The new rage sweeping my company is the widespread use of Microsoft's Comic Sans font. Bulletins in the cafeteria, instructions for brewing coffee, quick memos for upcoming meetings - one guy even used it as the default font in a Lotus Notes database, which annoyed me so much that I deleted the font from my system. I really don't understand the excitement behind the Comic Sans font. It really isn't that great.

First off, what's it supposed to look like? Is that supposed to be comic book lettering? Well, it's not. It's just silly, off-kilter lettering that doesn't look very clever, and certainly doesn't look at all professional. While I'd imagine that Comic Sans looks great on an eight-year-old's birthday invitation, the fact that you have to do something to install this font begs the question, "Why not download a cooler looking silly font?" Granted IE installs Comic Sans automatically, but is it really much more work to go to fontaddict.com or Larabie Fonts and get a better one? There are plenty of much better cool, silly fonts out there, like Yikes! or Mufferaw, if that happens to be your thing.

Really, I just wish people would stop it with their dumb ass font usage. What the hell is the matter with Verdana or even plain old Times New Roman? Sometimes I dream, and in those dreams we use only 10-point unadorned Courier.

At some point, someone on the internet decided to hate the comic sans font. Hatred can be a troublesome, difficult thing, but it is also natural enough. But finding targets for hatred can be difficult. Hating people might make them hate you back, and living in a state of stomach-churning anger at people from the South Sandwich Islands might make us doubt our status as good people.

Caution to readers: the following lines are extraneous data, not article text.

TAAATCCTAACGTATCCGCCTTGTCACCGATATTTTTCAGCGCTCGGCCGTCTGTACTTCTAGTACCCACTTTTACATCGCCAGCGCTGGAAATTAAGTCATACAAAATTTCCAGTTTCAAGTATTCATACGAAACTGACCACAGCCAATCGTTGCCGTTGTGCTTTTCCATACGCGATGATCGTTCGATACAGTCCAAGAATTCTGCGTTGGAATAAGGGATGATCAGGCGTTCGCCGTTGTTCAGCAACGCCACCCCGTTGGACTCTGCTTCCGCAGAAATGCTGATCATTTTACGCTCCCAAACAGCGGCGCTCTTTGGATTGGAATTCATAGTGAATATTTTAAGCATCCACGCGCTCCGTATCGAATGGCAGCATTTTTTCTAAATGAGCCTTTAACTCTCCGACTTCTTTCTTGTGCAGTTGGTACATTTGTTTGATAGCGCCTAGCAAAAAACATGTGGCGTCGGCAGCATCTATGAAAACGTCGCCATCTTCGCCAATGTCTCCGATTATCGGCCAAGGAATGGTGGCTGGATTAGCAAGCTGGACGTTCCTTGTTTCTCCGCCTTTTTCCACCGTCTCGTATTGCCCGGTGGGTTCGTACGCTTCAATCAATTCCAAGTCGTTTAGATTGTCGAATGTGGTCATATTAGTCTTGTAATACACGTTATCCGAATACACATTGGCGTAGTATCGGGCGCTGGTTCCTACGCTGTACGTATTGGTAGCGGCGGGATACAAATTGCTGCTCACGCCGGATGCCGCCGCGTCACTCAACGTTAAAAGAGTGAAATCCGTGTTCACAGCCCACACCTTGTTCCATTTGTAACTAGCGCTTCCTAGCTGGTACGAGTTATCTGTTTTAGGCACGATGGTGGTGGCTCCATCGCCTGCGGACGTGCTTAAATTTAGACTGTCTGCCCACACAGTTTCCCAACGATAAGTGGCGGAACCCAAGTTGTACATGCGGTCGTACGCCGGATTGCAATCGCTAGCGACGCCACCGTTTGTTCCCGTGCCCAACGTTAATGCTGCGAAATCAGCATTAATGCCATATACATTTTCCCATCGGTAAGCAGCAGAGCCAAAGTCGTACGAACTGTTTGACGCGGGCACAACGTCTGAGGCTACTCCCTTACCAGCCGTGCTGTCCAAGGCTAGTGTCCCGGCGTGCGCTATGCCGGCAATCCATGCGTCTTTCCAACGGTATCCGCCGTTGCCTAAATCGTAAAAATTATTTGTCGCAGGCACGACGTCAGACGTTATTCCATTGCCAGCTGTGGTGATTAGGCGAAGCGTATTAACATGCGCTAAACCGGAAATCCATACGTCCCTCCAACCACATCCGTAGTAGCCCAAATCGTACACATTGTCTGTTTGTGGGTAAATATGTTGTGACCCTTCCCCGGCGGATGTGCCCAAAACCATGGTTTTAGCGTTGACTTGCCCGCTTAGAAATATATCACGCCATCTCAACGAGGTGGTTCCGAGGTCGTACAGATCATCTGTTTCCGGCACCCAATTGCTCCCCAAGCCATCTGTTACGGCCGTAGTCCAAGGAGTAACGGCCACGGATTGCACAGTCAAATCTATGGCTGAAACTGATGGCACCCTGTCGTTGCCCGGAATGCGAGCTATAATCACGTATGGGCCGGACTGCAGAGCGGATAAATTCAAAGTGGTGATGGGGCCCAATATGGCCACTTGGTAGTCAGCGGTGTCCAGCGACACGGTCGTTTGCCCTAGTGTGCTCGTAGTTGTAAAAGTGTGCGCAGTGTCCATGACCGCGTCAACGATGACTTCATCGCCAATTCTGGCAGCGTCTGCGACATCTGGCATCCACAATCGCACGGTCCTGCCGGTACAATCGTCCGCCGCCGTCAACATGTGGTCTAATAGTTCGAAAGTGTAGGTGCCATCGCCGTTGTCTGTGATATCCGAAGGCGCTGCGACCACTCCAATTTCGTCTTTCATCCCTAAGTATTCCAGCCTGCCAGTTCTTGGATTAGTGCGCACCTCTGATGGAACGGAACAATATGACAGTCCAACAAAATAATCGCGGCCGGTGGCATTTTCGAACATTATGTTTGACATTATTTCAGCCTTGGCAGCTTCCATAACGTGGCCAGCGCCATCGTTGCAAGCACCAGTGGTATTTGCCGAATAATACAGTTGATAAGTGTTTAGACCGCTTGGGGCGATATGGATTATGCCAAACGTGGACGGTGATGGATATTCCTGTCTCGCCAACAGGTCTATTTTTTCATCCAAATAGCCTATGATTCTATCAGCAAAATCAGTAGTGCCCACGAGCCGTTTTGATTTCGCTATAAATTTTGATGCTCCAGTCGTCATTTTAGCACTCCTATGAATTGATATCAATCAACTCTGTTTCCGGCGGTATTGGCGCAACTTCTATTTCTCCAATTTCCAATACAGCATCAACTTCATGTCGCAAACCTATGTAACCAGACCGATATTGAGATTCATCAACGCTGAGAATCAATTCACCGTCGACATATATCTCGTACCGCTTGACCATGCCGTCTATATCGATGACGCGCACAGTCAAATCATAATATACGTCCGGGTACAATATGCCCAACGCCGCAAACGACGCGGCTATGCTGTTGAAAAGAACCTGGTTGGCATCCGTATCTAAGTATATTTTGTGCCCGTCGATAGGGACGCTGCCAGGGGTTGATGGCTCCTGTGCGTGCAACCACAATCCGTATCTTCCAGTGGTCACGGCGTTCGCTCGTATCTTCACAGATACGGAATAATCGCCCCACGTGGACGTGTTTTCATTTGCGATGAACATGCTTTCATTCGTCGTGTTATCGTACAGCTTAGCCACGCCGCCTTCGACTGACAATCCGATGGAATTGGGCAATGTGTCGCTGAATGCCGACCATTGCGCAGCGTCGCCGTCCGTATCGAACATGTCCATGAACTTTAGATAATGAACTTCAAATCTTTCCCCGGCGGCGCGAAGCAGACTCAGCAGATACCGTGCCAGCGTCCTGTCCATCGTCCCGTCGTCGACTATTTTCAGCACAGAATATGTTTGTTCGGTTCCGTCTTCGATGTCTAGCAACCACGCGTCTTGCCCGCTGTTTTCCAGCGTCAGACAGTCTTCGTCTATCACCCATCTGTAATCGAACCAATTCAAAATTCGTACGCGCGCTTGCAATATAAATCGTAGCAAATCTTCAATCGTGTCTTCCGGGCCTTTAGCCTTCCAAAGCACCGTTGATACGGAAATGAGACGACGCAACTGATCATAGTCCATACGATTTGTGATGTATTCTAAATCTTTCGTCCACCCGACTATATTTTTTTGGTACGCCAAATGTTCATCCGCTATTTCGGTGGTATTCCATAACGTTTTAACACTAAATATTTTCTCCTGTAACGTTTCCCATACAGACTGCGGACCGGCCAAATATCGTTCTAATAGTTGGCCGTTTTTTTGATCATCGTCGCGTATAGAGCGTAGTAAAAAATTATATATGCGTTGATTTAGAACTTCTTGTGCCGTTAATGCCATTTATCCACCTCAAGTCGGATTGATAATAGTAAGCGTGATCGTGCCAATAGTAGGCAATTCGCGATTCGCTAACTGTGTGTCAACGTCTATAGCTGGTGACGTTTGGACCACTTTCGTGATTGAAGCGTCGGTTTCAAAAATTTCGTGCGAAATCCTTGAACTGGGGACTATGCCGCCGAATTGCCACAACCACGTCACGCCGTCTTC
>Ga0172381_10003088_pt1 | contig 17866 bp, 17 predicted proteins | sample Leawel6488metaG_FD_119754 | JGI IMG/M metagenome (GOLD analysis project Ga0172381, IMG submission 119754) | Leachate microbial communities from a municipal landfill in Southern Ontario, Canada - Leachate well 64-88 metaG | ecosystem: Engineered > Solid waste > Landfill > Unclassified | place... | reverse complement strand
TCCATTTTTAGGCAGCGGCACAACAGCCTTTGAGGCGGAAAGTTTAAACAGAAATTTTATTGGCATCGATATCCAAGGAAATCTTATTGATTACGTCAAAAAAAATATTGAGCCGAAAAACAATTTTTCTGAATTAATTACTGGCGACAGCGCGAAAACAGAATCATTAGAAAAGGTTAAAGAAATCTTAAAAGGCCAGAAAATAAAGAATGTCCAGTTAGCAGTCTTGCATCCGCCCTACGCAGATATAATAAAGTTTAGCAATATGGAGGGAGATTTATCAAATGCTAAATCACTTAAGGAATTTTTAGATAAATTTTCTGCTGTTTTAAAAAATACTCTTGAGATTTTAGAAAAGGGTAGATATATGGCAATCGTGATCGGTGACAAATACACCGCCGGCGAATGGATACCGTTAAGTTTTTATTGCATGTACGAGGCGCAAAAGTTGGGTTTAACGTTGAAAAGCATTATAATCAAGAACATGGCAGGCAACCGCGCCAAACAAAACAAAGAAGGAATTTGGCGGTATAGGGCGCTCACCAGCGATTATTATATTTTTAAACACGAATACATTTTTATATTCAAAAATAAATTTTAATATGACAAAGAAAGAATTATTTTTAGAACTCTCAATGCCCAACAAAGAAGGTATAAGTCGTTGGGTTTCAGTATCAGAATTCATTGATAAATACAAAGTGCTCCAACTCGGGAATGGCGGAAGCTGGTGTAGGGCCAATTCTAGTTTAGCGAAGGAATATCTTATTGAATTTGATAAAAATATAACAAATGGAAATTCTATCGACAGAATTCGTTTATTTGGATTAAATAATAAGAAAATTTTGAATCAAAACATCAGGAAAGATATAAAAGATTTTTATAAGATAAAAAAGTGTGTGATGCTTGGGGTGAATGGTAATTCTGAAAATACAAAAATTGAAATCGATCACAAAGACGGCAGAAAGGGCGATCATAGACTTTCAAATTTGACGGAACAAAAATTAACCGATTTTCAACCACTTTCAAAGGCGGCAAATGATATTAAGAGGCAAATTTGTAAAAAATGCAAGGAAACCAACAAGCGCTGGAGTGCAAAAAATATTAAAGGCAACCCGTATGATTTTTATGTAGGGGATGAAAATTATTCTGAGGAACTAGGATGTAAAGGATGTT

The solution then, is to hate a font. Someone came upon this idea sometime in the last decade, and it was such a nice solution to the hatred problem, that it quickly spread to the point where hatred of comic sans has reached a point of our tacit cultural heritage, a type of hundredth monkey phenomenon. It also gives one cachet to have a strong opinion about such a seemingly obscure topic. People in flyover country are too busy eating grilled cheese sandwiches and watching reality television to have the type of virulent opinions on fonts that those of us who lunch daily with Brad Fitzpatrick do.

Comic Sans is a font that gets its name from the fact that it looks like it could be used in comic strips, and it is sans serif. It has rounded letters. The font is meant to be casual, used for "fun" messages and announcements. It would probably be quite draining to say, read War and Peace in Comic Sans. But then, no one is asking anyone to do so.

Comic Sans is one font amongst many, and it is probably well suited for some purposes. It is probably very annoying when overused, but then, most things are.

But there is nothing I can see about Comic Sans that would lead to its wide geek hatedom. In fact, if not exposed early and often to the subcultural fervor against it, I don't think many people would hold an opinion on Comic Sans. And of those who did, and decided that it was somehow unpleasant, I doubt many would decide to make an emotional issue out of it.

The internet's reaction to Comic Sans is a meme in the original sense: an idea that is passed from person to person and spreads, quite outside and behind the original context of the idea and the magnitude that it warrants.

P.S.: After I wrote this, I went and looked, and I do admit, the "m" does look pretty ugly and crooked.

"If you love Comic Sans, you don't know much about typography. If you hate it, you really don't know much about typography, either, and you should get another hobby."